Published online Feb 27, 2012. doi: 10.4254/wjh.v4.i2.43
Revised: December 29, 2011
Accepted: February 24, 2012
Published online: February 27, 2012
AIM: To assess adherence rates to nucleos(t)ide analogues (NUCs) therapy in patients with chronic hepatitis B virus infection and determine factors associated with adherence.
METHODS: The questionnaire study was conducted in the liver clinics at Concord Repatriation General Hospital. All patients who were currently taking one or more NUCs were asked to complete a structured, self-administered 32-item questionnaire. Adherence was measured using visual analogue scales. The patient’s treating clinician was also asked to assess their patient’s adherence via a structured questionnaire.
RESULTS: A total of 80 patients completed the questionnaire. Sixty six percent of the patients (n = 49) reported optimal adherence whilst 25 (33.8%) graded their adherence to NUCs as suboptimal. Thirty four (43%) patients reported to have omitted taking their NUCs sometime in the past. Recent non-adherence was uncommon. Amongst the patients who reported skipping medications, the most common reason cited was ”forgetfulness“ (n = 27, 56.25%). Other common reasons included: ran out of medications (n = 5, 10.42%), being too busy (n = 4, 8.33%) and due to a change in daily routine (n = 5, 10.42%). Patients who reported low adherence to other prescription pills were also more likely to miss taking NUCs (P = 0.04). Patients who were under the care of a language-discordant clinician were also more likely to report suboptimal adherence to NUCs (P = 0.04).
CONCLUSION: Adherence rates were much less than that expected by the physician and has potential adverse affect on long term outcome. Communication and education appear central and strategies need to be implemented to improve ongoing adherence.
- Citation: Giang L, Selinger CP, Lee AU. Evaluation of adherence to oral antiviral hepatitis B treatment using structured questionnaires. World J Hepatol 2012; 4(2): 43-49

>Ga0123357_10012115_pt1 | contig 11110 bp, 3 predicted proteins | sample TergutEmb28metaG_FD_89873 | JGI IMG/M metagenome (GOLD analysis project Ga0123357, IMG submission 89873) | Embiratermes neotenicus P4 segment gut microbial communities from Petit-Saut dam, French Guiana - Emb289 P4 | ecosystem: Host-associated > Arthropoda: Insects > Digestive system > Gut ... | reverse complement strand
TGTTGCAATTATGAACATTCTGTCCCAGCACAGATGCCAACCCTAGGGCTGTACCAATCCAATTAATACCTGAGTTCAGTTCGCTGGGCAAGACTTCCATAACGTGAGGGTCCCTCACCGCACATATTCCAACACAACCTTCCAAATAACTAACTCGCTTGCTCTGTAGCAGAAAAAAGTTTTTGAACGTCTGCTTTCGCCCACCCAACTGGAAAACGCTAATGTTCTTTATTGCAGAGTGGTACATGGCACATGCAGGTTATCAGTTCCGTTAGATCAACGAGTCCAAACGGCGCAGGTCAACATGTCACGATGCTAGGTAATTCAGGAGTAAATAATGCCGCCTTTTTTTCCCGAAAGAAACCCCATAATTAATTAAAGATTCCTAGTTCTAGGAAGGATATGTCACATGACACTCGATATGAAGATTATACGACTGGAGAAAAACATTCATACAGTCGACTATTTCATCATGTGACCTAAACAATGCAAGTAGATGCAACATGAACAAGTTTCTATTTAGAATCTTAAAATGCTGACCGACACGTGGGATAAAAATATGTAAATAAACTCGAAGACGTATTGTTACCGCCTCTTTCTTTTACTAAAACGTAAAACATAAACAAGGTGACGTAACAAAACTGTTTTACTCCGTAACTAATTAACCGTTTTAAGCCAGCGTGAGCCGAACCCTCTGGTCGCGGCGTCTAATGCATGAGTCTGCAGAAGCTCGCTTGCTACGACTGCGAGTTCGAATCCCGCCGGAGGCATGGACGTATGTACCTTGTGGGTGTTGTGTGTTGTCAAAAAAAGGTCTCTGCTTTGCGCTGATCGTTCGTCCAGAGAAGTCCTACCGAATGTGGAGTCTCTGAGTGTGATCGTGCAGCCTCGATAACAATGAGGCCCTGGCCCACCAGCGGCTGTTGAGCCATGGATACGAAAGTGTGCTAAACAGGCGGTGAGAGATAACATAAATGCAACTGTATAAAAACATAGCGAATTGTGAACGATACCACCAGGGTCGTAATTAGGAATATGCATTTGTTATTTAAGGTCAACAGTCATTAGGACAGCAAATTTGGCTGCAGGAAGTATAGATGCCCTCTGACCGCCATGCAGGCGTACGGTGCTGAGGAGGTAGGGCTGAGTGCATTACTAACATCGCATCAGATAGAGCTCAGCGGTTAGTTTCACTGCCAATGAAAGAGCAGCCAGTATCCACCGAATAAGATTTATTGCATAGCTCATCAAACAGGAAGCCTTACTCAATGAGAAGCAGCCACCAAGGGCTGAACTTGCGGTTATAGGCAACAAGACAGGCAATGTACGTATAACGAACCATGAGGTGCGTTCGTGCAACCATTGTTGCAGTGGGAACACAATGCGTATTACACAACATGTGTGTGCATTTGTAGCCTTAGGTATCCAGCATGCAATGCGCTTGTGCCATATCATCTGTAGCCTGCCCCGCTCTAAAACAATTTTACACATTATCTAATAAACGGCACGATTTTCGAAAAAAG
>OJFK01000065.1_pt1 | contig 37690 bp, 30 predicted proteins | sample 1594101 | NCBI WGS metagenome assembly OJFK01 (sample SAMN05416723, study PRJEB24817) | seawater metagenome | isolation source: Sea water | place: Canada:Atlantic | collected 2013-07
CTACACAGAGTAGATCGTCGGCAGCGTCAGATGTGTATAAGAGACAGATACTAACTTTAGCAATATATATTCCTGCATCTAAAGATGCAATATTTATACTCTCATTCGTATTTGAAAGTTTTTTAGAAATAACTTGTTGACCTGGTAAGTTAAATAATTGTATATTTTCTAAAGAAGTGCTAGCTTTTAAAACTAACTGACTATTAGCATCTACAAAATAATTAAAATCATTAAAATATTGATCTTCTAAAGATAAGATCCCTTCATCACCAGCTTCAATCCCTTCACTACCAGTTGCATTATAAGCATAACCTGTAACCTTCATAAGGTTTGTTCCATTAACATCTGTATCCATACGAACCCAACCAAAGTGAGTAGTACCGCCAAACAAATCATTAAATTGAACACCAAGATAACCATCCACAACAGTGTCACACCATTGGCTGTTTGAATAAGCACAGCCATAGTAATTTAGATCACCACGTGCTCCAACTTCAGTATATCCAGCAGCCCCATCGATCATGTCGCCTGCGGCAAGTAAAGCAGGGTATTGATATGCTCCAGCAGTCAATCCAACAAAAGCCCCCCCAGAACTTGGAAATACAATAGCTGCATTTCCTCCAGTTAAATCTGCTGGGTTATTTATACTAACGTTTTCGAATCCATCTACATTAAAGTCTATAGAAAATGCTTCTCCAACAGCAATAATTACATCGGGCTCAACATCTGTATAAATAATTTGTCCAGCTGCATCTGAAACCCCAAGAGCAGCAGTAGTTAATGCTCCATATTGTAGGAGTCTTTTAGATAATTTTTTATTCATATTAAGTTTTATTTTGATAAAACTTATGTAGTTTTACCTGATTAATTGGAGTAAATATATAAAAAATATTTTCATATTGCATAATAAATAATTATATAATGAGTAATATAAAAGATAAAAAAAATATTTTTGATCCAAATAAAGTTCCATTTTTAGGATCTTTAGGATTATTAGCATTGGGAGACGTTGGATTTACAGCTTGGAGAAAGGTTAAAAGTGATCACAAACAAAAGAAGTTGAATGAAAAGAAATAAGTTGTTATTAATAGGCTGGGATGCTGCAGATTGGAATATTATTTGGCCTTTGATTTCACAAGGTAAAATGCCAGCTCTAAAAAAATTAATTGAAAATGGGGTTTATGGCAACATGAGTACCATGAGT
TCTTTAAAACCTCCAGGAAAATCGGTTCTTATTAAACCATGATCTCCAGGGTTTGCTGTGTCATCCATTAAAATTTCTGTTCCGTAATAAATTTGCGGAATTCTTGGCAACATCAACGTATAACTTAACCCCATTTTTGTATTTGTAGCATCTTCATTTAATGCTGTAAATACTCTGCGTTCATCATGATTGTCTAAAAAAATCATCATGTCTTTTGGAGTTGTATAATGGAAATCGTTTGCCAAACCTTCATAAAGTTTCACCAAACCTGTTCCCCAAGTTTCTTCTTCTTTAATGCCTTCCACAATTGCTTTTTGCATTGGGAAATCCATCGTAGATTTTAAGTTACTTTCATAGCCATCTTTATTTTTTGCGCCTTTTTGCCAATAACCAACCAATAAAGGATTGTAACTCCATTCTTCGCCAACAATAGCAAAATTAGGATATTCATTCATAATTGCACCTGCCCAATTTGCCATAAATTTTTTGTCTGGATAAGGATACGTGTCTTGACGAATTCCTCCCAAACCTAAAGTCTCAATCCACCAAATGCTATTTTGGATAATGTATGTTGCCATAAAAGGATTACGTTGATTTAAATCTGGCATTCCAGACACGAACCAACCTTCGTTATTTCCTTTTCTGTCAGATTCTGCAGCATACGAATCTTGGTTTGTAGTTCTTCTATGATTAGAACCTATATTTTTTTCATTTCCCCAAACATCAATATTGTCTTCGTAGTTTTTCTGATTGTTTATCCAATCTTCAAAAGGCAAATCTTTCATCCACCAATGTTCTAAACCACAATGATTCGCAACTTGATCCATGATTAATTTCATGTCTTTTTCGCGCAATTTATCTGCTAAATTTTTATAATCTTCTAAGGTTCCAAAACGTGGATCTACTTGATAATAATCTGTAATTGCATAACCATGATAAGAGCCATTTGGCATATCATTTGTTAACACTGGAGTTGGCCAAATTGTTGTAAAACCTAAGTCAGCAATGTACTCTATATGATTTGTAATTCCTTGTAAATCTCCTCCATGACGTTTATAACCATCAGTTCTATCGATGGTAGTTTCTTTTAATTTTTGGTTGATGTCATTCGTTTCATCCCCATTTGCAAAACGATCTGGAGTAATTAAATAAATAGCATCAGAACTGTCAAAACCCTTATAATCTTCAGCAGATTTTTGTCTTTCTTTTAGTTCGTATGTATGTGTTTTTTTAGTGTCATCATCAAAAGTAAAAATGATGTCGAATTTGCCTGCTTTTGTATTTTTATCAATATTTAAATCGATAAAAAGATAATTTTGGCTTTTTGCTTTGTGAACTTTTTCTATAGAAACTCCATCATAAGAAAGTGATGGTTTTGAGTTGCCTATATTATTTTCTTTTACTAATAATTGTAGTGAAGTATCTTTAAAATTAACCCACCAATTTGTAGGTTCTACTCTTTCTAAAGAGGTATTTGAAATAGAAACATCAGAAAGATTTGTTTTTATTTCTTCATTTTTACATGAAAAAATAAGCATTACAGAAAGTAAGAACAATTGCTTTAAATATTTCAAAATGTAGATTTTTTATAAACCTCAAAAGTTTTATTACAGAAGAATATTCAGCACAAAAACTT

- URL: https://www.wjgnet.com/1948-5182/full/v4/i2/43.htm
- DOI: https://dx.doi.org/10.4254/wjh.v4.i2.43
Poor adherence to therapy is a complex challenge for physicians treating patients with chronic diseases. In clinical practice, adherence rates averages 50%, falling most dramatically after the first 6 mo of treatment. Adherence has been extensively studied in other chronic medical conditions such as asthma, hypertension, and human immunodeficiency virus (HIV)/acquired immunodeficiency syndrome. However, little data is available in patients receiving oral antiviral therapy for chronic hepatitis B virus (CHB) infections.
Hepatitis B infection is a major global health problem with an estimated 2 billion people infected worldwide and 350 million suffering from CHB. Many individuals will eventually attain a non-replicative state, up to 40% of the people will develop complications such as cirrhosis, liver failure and hepatocellular carcinoma[2,3]. Recent developments in antiviral therapy may prevent, reverse or delay disease progression and thus ultimately improve survival. There are currently five approved nucleos(t)ide analogues (NUCs) for the treatment of CHB in Australia including: lamivudine, entecavir monohydrate, telbivudine, adefovir dipivoxil and tenofovir disoproxil fumarate. However, these treatments are rarely curative, with viral suppression and not eradication remaining the virological goal of therapy. As such, patients require long term, potentially lifelong therapy in order to derive continued clinical benefit[2,4].
Guidelines on CHB therapy emphasise the need for optimal adherence, with risk of resistant viral strains emerging if the virus has a drug free holiday. For example, antiviral resistance has been reported in up to 70% patients after 4 years on Lamivudine, 29% after 5 years of Adefovir dipivoxil and 1% after 4 years of Entecavir monohydrate[5-7]. The number of dose omissions that may lead to this is variable but any omission poses a potential risk of viral replication breakthrough. Although, the data for CHB are lacking, it is evident from the HIV literature that near-perfect adherence (> 95% adherence rates) is needed to achieve a non detectable viral load and avoid emergence of resistant strains[8,9]. Hence, in the clinical setting of CHB therapy, the goal of adherence remains 100%.